Malcolm McLaren 1946-2010 Photo Bernardo Rodriguez/EPA
An Observer interview with Malcolm McLaren from 2008 is reprinted in The Guardian today. It contains one of the best pieces of advice you'll ever read. He says one of his personal rules is to, 'turn left if you're supposed to turn right'. I'm someone who does that instinctively anyway, for probably the same reason. I assume if someone is telling me to go in one direction, it can only mean there is something more interesting happening on the other road. My curiosity has always been of the Pandora's Box variety too. It's one thing to venture down such a road in the privacy of your own imagination but quite another to toss your rebellion into the face of the establishment. In 1970s Britain that took a special kind of courage. The kind Malcolm McLaren had.
By the time I got there a few years later, the revolution was complete. The Sex Pistols had come and gone and No. 430 King's Road had already morphed into its final incarnation of World's End, where it remains an outlet for Vivienne Westwood's eccentric follies. But Britain was not the same place it had been before the banned God Save the Queen reached No. 1 in 1977. Malcolm McLaren had turned sharp left and taken the paradigm with him. Three decades later it's impossible not see the influence of the punk years everywhere you go in London, from the persistent popularity of tartan and DMs to the cultural confidence that is stamped all over the music, the fashion and the art. Britain was born again, as an anarchist.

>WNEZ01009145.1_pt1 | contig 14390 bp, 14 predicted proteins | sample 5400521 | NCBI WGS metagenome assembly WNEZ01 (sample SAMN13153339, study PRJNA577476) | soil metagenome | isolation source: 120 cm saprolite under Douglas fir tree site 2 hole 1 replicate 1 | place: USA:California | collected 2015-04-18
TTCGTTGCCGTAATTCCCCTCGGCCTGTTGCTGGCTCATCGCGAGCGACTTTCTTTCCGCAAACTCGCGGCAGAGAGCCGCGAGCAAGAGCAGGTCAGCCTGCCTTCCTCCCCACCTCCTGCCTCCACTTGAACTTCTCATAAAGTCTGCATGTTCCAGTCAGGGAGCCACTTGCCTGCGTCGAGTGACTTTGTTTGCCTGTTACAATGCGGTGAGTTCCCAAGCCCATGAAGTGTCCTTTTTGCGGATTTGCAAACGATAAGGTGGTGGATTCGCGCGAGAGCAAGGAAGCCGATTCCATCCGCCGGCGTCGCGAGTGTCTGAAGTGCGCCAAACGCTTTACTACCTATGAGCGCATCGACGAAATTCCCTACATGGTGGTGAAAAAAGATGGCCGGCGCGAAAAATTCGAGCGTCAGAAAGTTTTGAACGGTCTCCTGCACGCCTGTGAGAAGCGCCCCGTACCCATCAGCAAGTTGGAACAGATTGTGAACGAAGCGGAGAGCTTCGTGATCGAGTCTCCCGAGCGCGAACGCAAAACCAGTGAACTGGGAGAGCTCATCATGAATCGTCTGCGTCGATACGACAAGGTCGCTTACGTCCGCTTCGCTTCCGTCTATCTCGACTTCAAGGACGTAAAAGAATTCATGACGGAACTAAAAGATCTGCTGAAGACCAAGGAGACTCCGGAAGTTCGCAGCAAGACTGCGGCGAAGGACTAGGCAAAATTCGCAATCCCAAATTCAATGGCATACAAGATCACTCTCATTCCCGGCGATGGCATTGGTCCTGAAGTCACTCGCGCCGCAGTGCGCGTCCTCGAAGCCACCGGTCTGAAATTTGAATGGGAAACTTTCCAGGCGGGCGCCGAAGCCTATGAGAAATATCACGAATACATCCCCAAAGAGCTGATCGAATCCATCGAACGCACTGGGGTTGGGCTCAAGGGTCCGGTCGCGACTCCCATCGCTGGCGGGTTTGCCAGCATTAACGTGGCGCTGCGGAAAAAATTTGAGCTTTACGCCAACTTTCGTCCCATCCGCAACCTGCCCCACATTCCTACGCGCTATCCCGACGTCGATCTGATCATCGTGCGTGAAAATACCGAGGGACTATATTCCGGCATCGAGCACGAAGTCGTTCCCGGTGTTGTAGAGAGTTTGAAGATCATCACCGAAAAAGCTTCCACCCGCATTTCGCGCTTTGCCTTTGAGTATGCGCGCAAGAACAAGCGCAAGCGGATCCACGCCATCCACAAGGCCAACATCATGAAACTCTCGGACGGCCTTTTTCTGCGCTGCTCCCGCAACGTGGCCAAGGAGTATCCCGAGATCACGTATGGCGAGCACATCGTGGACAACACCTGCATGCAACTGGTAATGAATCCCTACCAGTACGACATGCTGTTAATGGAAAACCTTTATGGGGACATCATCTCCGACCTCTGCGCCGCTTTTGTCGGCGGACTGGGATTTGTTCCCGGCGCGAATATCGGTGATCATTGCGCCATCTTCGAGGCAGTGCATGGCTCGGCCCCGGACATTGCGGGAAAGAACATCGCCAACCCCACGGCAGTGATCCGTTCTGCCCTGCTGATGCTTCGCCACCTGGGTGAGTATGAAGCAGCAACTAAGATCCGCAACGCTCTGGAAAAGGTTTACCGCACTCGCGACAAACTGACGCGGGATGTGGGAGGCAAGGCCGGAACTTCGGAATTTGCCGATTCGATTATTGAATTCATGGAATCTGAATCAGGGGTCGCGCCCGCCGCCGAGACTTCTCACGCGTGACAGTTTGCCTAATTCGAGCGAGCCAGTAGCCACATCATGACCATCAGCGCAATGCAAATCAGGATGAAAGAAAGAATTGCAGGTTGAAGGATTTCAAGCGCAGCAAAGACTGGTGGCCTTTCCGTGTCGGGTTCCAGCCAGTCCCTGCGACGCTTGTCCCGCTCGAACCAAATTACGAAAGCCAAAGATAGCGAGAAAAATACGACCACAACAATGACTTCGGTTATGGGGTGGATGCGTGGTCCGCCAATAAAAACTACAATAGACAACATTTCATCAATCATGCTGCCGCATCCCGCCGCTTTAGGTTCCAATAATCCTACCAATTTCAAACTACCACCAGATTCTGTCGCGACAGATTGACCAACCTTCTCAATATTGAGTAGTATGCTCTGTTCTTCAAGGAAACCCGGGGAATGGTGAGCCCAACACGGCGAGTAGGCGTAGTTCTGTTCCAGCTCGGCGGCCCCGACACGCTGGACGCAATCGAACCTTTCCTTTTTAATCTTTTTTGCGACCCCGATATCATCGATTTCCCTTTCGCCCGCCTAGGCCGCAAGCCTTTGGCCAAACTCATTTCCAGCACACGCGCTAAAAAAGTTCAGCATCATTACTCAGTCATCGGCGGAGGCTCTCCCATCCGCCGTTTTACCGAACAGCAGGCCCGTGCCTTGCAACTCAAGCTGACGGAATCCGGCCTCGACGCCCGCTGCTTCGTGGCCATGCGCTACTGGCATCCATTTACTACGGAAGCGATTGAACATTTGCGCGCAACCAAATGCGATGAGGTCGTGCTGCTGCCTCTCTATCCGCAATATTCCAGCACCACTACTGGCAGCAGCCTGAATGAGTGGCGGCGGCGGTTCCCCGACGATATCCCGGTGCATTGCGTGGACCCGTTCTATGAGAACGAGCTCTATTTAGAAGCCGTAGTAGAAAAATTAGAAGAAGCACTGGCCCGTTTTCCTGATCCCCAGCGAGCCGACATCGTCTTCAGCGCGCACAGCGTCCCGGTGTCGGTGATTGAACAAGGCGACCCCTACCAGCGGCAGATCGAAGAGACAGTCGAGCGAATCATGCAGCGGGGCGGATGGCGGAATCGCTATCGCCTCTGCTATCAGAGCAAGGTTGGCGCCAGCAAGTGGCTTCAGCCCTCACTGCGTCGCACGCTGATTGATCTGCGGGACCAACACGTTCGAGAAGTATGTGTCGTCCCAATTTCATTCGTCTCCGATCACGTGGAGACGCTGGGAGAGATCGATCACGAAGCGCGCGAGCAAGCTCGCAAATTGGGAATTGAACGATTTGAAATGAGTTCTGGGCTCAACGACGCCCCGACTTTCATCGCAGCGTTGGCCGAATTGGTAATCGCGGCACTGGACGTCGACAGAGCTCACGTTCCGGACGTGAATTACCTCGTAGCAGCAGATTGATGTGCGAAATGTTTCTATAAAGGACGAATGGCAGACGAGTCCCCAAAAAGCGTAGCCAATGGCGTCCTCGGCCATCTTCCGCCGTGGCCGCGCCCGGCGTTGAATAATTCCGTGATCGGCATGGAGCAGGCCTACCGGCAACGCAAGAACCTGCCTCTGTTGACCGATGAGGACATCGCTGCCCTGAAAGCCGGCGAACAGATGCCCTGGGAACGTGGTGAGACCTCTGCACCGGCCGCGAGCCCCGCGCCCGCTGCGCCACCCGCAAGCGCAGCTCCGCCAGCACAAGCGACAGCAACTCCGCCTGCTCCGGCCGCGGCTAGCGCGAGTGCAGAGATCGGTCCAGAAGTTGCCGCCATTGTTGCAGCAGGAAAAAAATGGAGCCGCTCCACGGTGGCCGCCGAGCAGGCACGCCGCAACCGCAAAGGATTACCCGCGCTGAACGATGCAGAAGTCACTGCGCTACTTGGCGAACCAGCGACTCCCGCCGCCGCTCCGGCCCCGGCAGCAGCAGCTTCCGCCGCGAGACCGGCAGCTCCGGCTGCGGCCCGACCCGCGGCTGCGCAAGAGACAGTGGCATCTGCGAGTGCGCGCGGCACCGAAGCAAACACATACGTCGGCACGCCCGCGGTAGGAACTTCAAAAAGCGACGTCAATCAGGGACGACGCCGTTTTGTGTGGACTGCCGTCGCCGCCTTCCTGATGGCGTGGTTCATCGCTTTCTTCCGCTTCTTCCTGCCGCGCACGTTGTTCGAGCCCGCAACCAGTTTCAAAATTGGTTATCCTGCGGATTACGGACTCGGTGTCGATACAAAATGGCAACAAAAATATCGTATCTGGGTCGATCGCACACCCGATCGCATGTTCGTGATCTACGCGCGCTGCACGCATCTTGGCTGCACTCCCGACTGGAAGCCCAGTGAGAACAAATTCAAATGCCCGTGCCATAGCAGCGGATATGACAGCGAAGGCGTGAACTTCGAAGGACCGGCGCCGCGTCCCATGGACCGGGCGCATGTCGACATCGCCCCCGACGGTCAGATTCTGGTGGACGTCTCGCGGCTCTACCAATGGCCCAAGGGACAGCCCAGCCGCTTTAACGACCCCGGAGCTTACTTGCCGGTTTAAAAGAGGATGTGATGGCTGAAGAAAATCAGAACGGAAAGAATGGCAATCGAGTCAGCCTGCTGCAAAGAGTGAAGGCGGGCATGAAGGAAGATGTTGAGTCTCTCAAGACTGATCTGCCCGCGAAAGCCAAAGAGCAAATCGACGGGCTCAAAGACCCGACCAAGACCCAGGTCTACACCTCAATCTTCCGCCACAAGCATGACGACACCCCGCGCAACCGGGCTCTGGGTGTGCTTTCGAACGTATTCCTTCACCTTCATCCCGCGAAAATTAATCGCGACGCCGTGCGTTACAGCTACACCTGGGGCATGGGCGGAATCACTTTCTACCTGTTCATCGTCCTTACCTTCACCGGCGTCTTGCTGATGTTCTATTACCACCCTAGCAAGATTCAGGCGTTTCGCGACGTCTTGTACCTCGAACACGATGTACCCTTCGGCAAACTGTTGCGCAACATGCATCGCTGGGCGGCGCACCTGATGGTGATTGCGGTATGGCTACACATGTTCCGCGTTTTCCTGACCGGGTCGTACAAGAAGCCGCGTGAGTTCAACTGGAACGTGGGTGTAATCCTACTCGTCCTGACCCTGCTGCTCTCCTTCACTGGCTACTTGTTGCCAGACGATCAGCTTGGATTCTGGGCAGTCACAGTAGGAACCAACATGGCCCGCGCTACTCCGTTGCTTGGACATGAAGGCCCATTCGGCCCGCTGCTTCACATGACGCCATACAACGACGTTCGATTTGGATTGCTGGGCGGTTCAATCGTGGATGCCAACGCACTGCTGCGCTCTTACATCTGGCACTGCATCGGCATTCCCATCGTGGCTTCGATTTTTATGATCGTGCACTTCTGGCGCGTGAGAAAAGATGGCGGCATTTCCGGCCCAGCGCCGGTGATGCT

Coming from staid old Australia - which hasn't changed I regret to say - I was thrilled at how militant everyone was in Britain. Even though there was still an entire decade of Thatcher to get through, the underground - the youth, women's and leftist movements seemed to dominate the cultural landscape. There was a pub on every second corner and a homegrown arts project on every other corner. Everyone was starting a band or a fanzine or setting up a print studio or photography lab or drama group. McLaren said, 'punk made ugliness beautiful,' and in London at the beginning of the 1980s it was easy to see that this was true.
McLaren may have picked up the idea for punk in New York but English punk was different from Iggy and the Stooges or MC5. It was more political. It challenged the class system to its core. It enabled activism through music like the Rock Against Racism movement which more or less crippled skin-head violence by undermining its generational credibility and appropriating its accoutrements. It pulled everyone into the musical tent. There were women punks, gay punks and disabled punks in bands. And then it spliced with ska to form two-tone and suddenly there were multiracial bands everywhere.
Andy Warhol, whom McLaren greatly admired, said, 'an artist is someone who makes something that people don't need'. It is precisely because of this absence of self-regard that he is the most significant artist of the last fifty years. McLaren is cast in the same mould. Like Warhol, he believed in ideas rather than product. He told Australian TV host Andrew Denton, 'Punk rock was an idea. I try to make ideas happen, ideas that could change life.' Like Warhol, he poured his energy into ideas and was amused at the public's enthusiasm for the product. Like Warhol, he came to realise he was the product. 'I remain permanently cool,' he remarked to Denton with no irony whatever.
John Lydon called him a thief. Not a thief, a bricoleur.